I’m out on an experiment to see if I am on speaking terms with my ITB yet. As it turns out, no.
Limping along the sidewalk in the park, I go past him. He’s 35 going on 100 in that way that makes it hard to place his age. His battered bike, with all of his belongings piled up on the back, is leaned up against the park bench. He’s stretched out on the bench on a gorgeous mid-70s South Texas kinda day. Arm over his face the same way BK does it when you dare open the blinds in the afternoon.
For a moment, I feel sorry for him. What happened that brought him to this place? How does he get by? Does he even know he just missed two breathless hours of pope coverage on CNN? What kind of life is it to live day to day with only your bicycle as a home?
And then it hits me. I know exactly what kind of life it is.
In my misspent youth, I loved bike touring. Two or three or four weeks of nothing but you and the bike. 50 to 100 miles a day with 40 pounds of your life hanging off two wheels mounted to a steel frame. I had everything I needed. You quickly realize that there are only a few real essentials in life; the rest is just clutter. Eat, ride, sleep. Repeat as necessary.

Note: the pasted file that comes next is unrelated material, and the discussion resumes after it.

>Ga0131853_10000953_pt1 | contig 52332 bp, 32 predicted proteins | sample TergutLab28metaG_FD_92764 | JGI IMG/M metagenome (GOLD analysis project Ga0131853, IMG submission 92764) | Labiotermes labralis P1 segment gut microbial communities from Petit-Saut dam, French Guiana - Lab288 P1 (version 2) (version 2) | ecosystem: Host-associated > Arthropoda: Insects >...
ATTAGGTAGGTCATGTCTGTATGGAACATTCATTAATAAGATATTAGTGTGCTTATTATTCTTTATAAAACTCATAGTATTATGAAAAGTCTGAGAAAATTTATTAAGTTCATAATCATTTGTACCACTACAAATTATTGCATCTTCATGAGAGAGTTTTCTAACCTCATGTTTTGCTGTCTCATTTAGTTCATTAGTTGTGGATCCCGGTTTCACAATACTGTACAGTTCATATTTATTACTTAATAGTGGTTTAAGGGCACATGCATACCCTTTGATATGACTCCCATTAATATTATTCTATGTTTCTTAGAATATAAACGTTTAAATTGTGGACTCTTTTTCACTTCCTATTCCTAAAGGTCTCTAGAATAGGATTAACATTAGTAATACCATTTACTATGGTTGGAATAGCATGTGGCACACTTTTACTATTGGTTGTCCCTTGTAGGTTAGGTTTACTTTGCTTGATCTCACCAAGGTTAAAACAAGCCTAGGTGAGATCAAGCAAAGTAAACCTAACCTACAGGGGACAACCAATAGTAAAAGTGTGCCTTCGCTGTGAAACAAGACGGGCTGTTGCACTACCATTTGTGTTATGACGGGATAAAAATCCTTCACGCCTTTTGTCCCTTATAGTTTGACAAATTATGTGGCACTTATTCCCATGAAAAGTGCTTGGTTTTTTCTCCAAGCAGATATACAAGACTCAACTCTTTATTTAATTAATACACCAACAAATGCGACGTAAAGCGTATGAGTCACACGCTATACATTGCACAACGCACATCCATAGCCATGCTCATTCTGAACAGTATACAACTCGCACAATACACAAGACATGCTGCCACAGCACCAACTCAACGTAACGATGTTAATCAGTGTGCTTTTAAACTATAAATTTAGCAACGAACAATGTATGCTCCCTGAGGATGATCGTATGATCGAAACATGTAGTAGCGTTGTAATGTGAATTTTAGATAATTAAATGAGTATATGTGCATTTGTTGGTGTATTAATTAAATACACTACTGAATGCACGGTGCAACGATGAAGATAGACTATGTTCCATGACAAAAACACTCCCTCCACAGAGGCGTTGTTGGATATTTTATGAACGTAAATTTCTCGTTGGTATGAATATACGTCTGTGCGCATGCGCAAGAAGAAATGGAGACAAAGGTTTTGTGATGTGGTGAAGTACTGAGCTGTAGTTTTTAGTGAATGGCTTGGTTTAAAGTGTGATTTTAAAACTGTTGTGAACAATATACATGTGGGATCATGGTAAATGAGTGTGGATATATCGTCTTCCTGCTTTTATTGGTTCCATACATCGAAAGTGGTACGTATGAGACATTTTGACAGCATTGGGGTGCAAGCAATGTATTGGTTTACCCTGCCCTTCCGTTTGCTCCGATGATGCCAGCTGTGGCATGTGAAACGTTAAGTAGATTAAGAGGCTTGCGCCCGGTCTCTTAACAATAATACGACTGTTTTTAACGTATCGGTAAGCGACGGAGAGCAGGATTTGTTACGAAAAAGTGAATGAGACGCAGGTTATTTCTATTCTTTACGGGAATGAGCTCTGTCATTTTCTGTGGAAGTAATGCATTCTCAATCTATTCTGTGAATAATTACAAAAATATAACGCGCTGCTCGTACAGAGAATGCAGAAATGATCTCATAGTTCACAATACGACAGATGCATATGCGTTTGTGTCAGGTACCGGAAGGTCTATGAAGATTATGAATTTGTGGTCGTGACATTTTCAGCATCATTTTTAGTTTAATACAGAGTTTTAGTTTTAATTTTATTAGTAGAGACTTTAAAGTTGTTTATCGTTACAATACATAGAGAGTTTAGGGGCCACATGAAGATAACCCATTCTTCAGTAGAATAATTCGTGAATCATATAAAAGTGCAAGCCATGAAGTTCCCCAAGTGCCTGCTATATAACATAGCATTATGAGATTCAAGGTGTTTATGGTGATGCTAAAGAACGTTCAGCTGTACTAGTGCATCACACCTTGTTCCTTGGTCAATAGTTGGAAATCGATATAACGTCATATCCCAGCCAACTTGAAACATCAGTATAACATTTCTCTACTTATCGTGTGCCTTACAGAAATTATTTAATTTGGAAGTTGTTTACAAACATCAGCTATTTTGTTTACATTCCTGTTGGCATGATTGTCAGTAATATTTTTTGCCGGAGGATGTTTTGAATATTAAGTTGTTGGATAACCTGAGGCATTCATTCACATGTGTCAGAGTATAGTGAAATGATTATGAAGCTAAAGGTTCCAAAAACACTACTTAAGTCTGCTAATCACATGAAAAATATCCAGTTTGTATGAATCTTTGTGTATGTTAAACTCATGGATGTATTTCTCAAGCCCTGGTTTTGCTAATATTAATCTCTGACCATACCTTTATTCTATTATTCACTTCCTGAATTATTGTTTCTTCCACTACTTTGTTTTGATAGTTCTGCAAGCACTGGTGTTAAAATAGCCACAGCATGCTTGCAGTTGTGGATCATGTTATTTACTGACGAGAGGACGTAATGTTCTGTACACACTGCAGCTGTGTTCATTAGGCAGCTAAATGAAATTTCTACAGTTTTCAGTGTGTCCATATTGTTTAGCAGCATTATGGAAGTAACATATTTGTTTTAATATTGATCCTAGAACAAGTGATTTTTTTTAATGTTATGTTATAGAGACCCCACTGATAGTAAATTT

It didn’t cost much. Maybe 20 or 30 bucks a day. Simple food, camping, lots of coffee. You see the world differently when traveling on a bike. You’re not viewing nature; you’re part of it.
Mo and I have done the same thing a million times hiking at the canyon. Two pairs of shorts, two shirts, first aid kit, food, tent, tiger balm, Oreos. That’s all you need. (yes, they sell Oreos at the bottom of the canyon. In case you doubt the existence of heaven.)
Even the daily run feels like this. That hour or two where it’s just you and your shoes and a pair of shorts. What more could you want?
I’ve gone through periods where I’ve gotten rid of all my personal stuff, whittling life down to the bare essentials. It’s a liberating feeling to know that you can fit your life in the back of a Honda when needed. But eventually it always starts to build up again.
Maybe that’s the blessing of living on a bike. You find out what’s important. And what’s not.
If I could wish for anything, what would it be? A big sunny field to be in. As I head off to work, that’s where the bicycle guy will be. I don’t feel sorry for him at all. Maybe just a little envious.
Life is funny …